Sunday, September 21, 2008

7 Courses of Beef You Wouldn't Want to Miss: Vietnam San Gabriel


Admittedly the title is a little unclear, but then so is the name of the restaurant. Feeling like I deserved a treat after the mind-numbingly boring auditing training, I hopped in my car and followed Jonathan Gold to San Gabriel for my first experience with Seven Courses of Beef.

More after the jump...

For awhile, I've heard about the famous Bo 7 Mon or Seven Courses of Beef from my mom and several Vietnamese friends. I've rarely seen it in restaurants however, finding out that it's usually served for special occasions or in high-end restaurants. Of course, when I eat Vietnamese, it's hardly ever high-end. Even $7 pho is too expensive for me. When I read Jonathan Gold's Counter Intelligence article on Vietnam, I knew I had to try it. Since this is a Vietnamese heavy entry, I'd appreciate the help of Wandering Chopsticks for any corrections.

The generically named restaurant seemed a little odd considering it didn't contain the words "pho, Saigon" in the name or end with a number. But I suppose coming from a rich history of restaurants, the food and experience of the proprietors can speak for itself. Michael Le, whose parents own the famous Golden Deli, runs Vietnam, and it was him that took my order. Explaining that this was the first time I had Bo 7 Mon he graciously helped me with the rice paper wrappings and introduced each course. Of course, finding out that I wasn't Vietnamese, he was much more patient with my pronunciation.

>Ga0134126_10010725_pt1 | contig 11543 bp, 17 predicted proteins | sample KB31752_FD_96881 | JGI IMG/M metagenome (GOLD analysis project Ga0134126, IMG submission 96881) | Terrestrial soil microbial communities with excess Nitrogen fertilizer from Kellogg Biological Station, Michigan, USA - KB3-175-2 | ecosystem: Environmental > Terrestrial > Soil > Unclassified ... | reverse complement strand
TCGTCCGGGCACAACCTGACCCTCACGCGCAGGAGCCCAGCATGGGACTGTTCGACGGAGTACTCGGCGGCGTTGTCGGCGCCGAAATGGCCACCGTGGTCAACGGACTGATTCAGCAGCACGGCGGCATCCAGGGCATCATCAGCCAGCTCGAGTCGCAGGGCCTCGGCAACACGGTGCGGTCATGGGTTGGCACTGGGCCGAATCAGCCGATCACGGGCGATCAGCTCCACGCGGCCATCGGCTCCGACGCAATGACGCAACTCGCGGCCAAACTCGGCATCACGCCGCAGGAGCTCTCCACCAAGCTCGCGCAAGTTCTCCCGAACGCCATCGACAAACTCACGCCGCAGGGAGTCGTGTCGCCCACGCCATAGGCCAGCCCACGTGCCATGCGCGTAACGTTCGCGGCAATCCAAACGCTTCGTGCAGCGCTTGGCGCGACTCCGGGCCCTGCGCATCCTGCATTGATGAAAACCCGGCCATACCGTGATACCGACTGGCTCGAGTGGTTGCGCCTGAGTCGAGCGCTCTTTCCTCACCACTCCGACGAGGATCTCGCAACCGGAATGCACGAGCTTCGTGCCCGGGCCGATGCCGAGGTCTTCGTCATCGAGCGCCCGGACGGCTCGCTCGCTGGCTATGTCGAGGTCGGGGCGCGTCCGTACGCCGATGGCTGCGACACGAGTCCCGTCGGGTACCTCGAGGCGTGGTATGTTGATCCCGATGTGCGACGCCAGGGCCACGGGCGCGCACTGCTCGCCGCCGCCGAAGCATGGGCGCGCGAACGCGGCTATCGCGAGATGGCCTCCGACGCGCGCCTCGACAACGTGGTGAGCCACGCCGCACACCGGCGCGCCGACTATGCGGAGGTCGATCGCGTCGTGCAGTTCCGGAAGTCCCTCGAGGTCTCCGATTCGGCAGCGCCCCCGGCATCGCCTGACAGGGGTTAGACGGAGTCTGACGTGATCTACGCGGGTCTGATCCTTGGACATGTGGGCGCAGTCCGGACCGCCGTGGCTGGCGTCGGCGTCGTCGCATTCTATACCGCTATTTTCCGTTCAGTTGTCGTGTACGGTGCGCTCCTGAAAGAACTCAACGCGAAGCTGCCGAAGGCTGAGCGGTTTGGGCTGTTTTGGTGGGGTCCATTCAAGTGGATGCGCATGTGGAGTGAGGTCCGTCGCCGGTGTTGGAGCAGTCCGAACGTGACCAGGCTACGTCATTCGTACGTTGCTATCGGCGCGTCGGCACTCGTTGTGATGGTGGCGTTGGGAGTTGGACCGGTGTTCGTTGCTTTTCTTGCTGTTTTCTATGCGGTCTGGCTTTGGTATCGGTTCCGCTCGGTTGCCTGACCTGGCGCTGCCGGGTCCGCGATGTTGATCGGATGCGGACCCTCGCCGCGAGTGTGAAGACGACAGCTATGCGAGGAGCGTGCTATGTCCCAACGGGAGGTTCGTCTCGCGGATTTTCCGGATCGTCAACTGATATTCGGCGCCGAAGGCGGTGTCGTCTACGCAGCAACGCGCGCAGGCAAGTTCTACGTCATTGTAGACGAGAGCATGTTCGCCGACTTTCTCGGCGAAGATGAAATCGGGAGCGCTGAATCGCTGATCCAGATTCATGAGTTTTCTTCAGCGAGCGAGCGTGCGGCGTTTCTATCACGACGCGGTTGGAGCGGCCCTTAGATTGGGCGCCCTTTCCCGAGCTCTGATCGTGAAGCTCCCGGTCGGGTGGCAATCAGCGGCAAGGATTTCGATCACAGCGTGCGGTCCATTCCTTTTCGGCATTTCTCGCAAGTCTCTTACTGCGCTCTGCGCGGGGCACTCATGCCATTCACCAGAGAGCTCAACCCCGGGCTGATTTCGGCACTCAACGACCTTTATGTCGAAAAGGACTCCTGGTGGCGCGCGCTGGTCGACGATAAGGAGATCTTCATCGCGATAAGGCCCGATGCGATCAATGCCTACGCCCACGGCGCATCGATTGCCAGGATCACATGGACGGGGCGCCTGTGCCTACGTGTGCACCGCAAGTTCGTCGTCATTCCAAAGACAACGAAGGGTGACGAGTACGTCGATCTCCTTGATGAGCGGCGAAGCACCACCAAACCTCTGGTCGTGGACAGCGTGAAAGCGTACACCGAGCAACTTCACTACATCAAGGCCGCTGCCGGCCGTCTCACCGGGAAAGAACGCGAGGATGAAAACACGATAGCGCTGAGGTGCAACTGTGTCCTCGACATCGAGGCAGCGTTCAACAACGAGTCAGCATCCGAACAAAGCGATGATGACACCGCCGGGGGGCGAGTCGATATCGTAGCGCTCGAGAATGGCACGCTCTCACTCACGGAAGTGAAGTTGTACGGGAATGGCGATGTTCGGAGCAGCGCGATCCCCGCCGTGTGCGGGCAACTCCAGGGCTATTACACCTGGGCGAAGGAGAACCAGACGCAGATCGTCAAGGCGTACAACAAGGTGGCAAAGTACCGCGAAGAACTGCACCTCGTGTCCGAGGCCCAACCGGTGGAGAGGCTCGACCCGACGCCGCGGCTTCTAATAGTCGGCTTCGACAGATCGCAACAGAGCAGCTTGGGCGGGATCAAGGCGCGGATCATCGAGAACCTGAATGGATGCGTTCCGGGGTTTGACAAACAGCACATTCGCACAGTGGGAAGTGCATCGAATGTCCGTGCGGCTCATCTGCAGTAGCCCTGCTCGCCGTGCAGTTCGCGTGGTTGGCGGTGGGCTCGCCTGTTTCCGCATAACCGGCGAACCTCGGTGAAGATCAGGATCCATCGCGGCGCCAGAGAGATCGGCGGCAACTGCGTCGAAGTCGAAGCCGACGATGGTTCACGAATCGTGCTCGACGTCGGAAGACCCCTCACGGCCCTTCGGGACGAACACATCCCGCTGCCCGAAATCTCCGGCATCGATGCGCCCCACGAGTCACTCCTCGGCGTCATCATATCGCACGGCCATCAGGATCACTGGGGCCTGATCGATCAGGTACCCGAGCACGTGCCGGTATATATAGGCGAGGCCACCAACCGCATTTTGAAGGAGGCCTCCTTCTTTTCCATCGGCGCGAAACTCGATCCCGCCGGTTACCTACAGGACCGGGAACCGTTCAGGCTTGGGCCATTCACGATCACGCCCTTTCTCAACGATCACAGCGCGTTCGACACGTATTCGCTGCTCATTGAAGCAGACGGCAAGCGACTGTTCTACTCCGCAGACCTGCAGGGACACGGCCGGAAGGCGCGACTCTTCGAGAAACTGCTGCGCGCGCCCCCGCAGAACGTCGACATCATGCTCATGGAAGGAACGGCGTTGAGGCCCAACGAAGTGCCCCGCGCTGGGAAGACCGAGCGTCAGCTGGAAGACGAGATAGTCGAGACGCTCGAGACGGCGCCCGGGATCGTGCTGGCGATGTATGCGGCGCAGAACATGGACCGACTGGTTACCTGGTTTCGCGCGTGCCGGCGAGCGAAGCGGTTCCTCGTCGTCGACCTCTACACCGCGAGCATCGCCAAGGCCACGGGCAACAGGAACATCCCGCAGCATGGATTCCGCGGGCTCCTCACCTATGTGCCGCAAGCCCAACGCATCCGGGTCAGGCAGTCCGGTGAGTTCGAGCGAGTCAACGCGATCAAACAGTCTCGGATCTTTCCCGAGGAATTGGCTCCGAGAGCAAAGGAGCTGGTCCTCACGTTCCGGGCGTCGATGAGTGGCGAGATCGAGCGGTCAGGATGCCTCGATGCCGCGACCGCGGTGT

My mis en place for meat with bo nhung dam in the center

A young Vietnamese waiter with broken English brought out the rice paper, herbs, do chua (pickles) and sweet dipping sauce to accompany the beef. First up, the bo nhung dam described as "beef dip in vinegar broth" in the menu. My first instinct was to dip my soup spoon into the boiling pot. After all, it was crystal clear with a few onions, nothing that looked particularly flavorful. Of course my assumptions associating color with flavor were completely wrong when I tasted the sharp astringency of the vinegar. Dipping my thinly sliced pieces of steak into the broth briefly, keeping the meat rare, I wrapped it haphazardly in soaked rice paper with the pickels, basil, cilantro and topped it with some light sauce. Although the spring roll was a colossal disaster, the pieces I managed to get in my mouth were well worth the embarrassment (keep in mind, at this point they still thought I was an extremely inept Vietnamese).